Yesterday, I had the privilege of meeting and hearing from the renowned Irish poet, Desmond Egan, at the Irish Great Hunger Museum in Hamden, Connecticut. The Great Hunger Museum, which I had not visited before then, had surprised me as well. In the process, I had a great night and learned much from his performance.
When I first heard that Egan would be coming to the museum, I knew I had to go. Despite my other obligations, this one took precedence. I would have also had lunch with the man had I not decided last minute to attend my class that was occurring at the same time as the lunch instead. All of these opportunities and more, available because of a good poem and an honorable mention. It’s baffling, but so surprising!
I visited my friend Joe, and we decided to go together. First of all, the importance and magnitude of this event was displayed as soon as I read the flyer advertising it. To go, I needed to reserve a seat. Reserve! I called immediately on the day of and got the last two seats.
When I first got to the museum, I looked around and noticed all of the incredible art to be seen, a few of which really struck me. A certain large painting of red, white, and black colors called “Anguish” had a dramatic, sad effect on me. While sitting down and waiting for the performance, I noticed a few bronze models that also had a similar effect on me: they exuded depression and grief.
Before the showing, Professor Cormier, the creative writing professor at Quinnipiac, introduced me to Mr. Egan. I shook his hand and said a few words. He mentioned that he had read my poetry from the Donald Hall prize, and I was excited immediately.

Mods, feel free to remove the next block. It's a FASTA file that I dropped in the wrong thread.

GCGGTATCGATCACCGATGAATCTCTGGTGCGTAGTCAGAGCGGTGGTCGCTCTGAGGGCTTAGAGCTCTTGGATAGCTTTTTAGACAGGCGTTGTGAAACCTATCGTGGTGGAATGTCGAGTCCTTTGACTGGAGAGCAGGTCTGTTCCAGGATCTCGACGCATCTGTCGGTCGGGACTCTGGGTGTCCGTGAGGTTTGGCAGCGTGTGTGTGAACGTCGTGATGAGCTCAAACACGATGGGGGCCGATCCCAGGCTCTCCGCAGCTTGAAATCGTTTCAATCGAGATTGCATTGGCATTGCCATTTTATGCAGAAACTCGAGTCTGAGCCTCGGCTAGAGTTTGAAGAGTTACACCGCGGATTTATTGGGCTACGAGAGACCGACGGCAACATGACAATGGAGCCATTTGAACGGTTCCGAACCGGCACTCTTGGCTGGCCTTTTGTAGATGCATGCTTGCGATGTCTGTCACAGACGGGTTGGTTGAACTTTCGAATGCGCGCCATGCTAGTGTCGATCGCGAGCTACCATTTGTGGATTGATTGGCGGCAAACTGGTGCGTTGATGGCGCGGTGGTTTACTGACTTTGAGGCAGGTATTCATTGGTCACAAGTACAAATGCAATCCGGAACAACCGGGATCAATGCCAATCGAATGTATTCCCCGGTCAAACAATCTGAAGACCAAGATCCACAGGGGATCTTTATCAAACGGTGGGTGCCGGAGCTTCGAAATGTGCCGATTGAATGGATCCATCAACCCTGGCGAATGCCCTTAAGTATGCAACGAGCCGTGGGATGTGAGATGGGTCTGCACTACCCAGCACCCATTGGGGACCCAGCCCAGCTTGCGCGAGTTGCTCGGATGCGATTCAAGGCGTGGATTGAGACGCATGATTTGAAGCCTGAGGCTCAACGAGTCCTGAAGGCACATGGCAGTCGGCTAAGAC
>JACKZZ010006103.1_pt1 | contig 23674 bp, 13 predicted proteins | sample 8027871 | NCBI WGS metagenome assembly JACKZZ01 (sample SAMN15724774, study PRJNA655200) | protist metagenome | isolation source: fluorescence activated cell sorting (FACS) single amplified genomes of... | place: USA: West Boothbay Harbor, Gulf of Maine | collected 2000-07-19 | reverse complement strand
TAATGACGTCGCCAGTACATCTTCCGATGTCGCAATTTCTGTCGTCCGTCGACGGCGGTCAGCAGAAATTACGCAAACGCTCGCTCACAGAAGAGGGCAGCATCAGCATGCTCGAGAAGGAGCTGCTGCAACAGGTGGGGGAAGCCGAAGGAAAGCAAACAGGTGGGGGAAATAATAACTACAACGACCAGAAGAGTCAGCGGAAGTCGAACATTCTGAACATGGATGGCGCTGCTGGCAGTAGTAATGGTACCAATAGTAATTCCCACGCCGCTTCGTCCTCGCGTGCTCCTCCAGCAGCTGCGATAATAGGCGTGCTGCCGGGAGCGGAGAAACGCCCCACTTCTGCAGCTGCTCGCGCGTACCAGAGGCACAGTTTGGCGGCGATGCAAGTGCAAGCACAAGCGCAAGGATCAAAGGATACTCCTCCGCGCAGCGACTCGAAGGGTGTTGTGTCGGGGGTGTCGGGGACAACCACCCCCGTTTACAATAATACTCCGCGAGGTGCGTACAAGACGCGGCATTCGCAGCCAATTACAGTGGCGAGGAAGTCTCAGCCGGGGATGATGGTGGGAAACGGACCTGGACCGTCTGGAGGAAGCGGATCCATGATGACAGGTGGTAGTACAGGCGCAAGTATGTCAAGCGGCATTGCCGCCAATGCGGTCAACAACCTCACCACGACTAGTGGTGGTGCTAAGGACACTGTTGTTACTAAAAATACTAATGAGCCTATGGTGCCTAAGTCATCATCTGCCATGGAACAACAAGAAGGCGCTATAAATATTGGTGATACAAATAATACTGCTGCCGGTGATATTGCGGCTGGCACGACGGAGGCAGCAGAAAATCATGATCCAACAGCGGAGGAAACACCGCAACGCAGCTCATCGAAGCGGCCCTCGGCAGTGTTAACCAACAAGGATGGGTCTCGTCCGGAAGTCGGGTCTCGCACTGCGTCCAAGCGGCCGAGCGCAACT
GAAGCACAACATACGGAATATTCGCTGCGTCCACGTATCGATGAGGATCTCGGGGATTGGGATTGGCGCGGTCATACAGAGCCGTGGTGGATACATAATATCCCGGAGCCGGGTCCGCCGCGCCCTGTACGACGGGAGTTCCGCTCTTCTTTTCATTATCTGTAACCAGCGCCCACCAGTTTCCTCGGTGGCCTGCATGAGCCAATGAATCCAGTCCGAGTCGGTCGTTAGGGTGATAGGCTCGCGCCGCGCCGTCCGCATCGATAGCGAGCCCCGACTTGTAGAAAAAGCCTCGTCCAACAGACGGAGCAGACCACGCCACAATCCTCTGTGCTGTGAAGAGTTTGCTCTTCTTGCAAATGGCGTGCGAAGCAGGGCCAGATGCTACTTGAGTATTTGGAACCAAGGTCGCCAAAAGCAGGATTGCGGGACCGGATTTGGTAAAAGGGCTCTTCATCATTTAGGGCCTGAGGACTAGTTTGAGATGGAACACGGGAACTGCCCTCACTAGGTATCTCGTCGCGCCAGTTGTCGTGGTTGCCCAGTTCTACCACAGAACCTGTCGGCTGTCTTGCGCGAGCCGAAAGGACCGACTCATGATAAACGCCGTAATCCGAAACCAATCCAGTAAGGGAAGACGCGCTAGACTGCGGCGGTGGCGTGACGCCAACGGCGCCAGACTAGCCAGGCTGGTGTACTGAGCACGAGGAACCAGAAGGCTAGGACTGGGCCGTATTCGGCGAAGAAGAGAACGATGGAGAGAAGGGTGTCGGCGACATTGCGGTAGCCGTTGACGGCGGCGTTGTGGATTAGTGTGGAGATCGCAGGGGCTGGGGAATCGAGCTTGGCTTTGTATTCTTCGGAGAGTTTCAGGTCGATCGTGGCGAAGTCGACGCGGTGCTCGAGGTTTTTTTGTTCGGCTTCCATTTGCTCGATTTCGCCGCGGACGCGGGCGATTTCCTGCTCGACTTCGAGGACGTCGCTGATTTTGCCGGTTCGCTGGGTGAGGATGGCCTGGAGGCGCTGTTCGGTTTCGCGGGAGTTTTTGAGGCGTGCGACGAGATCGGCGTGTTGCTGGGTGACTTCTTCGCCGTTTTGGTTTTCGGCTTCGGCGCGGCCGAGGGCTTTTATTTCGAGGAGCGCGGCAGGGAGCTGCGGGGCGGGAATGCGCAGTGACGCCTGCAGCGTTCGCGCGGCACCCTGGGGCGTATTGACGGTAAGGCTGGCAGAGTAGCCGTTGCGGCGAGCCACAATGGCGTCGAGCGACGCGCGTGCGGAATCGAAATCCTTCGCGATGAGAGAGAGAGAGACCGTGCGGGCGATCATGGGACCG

During the show, Mr. Egan read many poems about the Famine of 1847-1849. It really struck me how drastic and important this event was on not just Ireland, but the United States and Europe. The depression and starvation of the Irish people lead them to emigration, and they took their feelings of grief and suffering with them. Even the environment of Ireland seemed to weep, as the famine had killed over 1 million Irish people and left even more without a home in a foreign country.
However, the show was not all serious and sad. After finishing with a poem about staying hopeful for the future of Ireland, Mr. Egan delved into simpler matters. Simpler matters, thus, means less serious, more joyful, and more every-day things. While I appreciated Mr. Egan’s insight into the famine, this part of his performance had me thinking of how great a poet and artist this man must be, to be able to switch from severely depressing to light-hearted and cheerful in a quick moment.
After an hour, he ended the performance by singing “Danny Boy” in Irish and in English. I was amazed at how multi-talented he is, but also surprised at how much more meaningful the song seems when it is sung in both languages.
While the audience was cheering, I walked up to the podium again and started to help out by selling the books of poetry he had. You could really tell how genuine and happy he seemed to be there, just by standing near the man while he chatted with the people buying books.
I offered to buy one as well, which he signed and wrote a message for.
All in all, it was a great time with great people and a great performer, who seemed genuinely happy to be there.
On April 10th, I’ll be performing my poetry for a large audience. This will be the first time I perform in front of a large group of people, but I am not weary or nervous; in fact, I think I’m better prepared having watched Egan perform last night. He made it all seem so natural and easy. If I can exude even the slightest bit of his performance in mine, I think it will go well.